Thomas Moran 
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The English-born Thomas Moran is best known for his oils and watercolors of the dramatic terrain of the American West. His most successful pictures, of the Grand Canyon and Yellowstone, were instrumental in raising popular awareness of the exotic beauty of these locales, leading ultimately the formation of the first National Parks. Among the most celebrated of 19th century painters, Moran was at least partially motivated by his ambition to upstage his rival Albert Bierstadt in his creation of the Yellowstone pictures. In his legacy of wilderness preservation— including a mountain which bears his name, an oil hanging in the Oval Office – and a strong and growing interest in his pictures, he certainly attained that level of success in his lifetime and since.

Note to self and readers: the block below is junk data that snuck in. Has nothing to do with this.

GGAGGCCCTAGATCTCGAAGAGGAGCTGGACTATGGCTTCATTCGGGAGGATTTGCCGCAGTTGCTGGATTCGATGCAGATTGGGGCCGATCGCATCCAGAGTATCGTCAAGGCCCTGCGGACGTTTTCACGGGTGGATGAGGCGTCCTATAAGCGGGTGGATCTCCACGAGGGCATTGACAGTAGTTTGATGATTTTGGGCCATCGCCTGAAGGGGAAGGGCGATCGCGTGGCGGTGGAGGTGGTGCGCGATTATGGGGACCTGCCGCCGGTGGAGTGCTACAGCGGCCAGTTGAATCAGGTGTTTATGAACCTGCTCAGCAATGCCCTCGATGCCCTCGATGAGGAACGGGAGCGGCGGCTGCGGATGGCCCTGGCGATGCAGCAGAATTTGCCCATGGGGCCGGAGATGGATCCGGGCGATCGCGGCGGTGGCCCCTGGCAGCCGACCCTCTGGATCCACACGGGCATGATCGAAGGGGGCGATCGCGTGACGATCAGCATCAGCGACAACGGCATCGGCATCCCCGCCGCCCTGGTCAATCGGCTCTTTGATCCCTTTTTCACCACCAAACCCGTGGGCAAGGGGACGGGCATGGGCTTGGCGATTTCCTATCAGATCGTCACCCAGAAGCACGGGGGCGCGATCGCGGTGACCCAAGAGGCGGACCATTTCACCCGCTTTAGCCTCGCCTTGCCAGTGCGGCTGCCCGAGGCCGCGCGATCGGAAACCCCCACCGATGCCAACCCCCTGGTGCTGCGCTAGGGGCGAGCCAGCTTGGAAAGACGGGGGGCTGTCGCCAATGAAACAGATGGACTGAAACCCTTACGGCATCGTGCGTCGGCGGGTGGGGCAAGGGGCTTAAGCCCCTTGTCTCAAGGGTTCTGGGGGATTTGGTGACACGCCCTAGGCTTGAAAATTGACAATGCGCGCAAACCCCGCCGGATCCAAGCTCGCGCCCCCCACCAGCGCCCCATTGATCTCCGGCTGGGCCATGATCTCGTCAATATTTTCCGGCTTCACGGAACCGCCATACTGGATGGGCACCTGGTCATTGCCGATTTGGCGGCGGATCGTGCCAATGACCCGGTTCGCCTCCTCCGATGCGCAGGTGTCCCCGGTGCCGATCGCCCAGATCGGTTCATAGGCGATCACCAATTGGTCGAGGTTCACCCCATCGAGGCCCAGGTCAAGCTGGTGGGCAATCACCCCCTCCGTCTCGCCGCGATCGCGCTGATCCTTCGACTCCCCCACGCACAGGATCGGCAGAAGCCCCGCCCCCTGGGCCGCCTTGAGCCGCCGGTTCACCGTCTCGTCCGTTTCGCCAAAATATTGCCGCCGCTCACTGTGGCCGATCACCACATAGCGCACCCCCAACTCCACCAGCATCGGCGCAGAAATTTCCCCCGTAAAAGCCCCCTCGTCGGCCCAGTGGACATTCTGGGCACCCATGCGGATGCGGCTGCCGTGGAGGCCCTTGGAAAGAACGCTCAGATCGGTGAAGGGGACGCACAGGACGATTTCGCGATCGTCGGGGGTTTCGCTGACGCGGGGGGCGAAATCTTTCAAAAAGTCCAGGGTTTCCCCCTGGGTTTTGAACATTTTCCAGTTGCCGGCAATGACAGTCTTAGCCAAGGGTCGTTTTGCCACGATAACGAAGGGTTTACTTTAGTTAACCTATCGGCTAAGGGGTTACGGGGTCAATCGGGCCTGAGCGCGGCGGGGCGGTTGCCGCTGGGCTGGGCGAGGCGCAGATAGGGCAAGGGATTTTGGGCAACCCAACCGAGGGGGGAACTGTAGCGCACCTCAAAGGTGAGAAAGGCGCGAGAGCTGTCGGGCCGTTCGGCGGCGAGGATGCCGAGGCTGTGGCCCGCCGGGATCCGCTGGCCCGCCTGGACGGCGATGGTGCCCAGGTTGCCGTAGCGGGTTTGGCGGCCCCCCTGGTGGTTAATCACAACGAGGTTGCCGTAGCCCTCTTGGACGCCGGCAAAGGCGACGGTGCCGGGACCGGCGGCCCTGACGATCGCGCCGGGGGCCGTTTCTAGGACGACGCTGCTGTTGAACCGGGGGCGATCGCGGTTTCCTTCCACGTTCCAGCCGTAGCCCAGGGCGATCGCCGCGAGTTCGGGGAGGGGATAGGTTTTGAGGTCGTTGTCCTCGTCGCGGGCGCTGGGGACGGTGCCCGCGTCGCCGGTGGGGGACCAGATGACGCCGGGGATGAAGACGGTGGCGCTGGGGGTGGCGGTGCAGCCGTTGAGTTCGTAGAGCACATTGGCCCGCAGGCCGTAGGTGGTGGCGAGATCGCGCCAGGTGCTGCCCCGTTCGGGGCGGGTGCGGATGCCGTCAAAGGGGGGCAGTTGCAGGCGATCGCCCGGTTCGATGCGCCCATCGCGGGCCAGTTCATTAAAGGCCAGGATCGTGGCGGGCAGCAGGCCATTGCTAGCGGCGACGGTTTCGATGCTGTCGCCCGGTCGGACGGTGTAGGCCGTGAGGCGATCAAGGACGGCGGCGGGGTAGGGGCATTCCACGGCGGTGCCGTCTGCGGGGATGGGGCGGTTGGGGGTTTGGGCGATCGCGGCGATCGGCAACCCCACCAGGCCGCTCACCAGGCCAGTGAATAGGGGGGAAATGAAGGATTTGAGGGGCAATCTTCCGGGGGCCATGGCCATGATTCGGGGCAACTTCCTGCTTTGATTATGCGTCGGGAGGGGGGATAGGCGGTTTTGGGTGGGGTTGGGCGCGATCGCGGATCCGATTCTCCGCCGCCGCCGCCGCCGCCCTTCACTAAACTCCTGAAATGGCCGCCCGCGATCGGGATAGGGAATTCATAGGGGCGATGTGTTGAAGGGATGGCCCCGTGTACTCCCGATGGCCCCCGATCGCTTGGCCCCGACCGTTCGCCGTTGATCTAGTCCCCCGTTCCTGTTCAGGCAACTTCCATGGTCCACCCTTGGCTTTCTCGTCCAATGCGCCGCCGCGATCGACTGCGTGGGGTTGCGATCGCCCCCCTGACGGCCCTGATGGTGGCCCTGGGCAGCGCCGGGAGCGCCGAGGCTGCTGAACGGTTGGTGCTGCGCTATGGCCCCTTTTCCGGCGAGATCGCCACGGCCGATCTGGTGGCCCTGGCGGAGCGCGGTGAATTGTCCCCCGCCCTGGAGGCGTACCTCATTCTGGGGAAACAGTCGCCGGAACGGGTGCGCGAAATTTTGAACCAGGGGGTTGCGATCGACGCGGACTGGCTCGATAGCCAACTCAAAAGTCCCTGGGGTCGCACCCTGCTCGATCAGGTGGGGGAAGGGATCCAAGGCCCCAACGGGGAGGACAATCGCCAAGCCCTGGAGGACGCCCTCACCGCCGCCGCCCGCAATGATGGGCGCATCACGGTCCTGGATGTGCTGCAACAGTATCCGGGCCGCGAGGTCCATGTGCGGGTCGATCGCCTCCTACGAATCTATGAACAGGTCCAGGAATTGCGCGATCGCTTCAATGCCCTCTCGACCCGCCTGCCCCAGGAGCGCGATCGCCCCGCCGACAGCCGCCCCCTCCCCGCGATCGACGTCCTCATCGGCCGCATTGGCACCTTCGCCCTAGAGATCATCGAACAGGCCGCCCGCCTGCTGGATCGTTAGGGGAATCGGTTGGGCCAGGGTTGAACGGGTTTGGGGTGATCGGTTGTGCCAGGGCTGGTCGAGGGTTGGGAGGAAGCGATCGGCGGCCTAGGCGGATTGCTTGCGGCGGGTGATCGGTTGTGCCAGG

Born to mill workers in the gritty industrial town of Bolton, England, and emigrating to the Philadelphia area with his family in 1844, Thomas Moran followed his older brother Edward’s lead toward the profession of artist. Finding inspiration in J.M.W. Turner and the writings of John Ruskin, Moran was committed at an early age to the careful observation of nature. By the 1860s, he was regularly exhibiting at the Pennsylvania Academy, as well as considerable illustration work and engravings. In 1870, Richard Watson Gilder, managing editor of Scribner’s Monthly, commissioned Moran to improve the field sketches of an amateur draftsman from the west. The young artist sensed an opening, and the following year he would join an expedition that would make his career.